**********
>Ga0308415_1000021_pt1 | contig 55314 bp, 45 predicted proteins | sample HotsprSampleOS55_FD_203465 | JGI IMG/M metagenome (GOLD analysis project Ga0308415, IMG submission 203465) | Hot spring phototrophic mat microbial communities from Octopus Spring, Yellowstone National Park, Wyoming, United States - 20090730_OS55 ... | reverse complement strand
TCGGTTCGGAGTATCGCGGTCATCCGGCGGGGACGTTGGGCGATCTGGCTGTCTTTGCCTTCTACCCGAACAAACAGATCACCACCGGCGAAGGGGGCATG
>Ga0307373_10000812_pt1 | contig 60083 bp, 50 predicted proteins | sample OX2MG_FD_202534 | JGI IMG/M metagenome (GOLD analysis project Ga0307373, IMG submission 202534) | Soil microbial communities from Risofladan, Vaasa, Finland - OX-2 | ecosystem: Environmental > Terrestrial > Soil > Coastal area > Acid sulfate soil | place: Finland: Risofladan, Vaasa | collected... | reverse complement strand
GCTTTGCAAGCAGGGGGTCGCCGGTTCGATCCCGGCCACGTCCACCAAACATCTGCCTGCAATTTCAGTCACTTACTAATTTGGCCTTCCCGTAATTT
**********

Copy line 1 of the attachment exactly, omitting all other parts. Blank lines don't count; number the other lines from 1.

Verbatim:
>Ga0308415_1000021_pt1 | contig 55314 bp, 45 predicted proteins | sample HotsprSampleOS55_FD_203465 | JGI IMG/M metagenome (GOLD analysis project Ga0308415, IMG submission 203465) | Hot spring phototrophic mat microbial communities from Octopus Spring, Yellowstone National Park, Wyoming, United States - 20090730_OS55 ... | reverse complement strand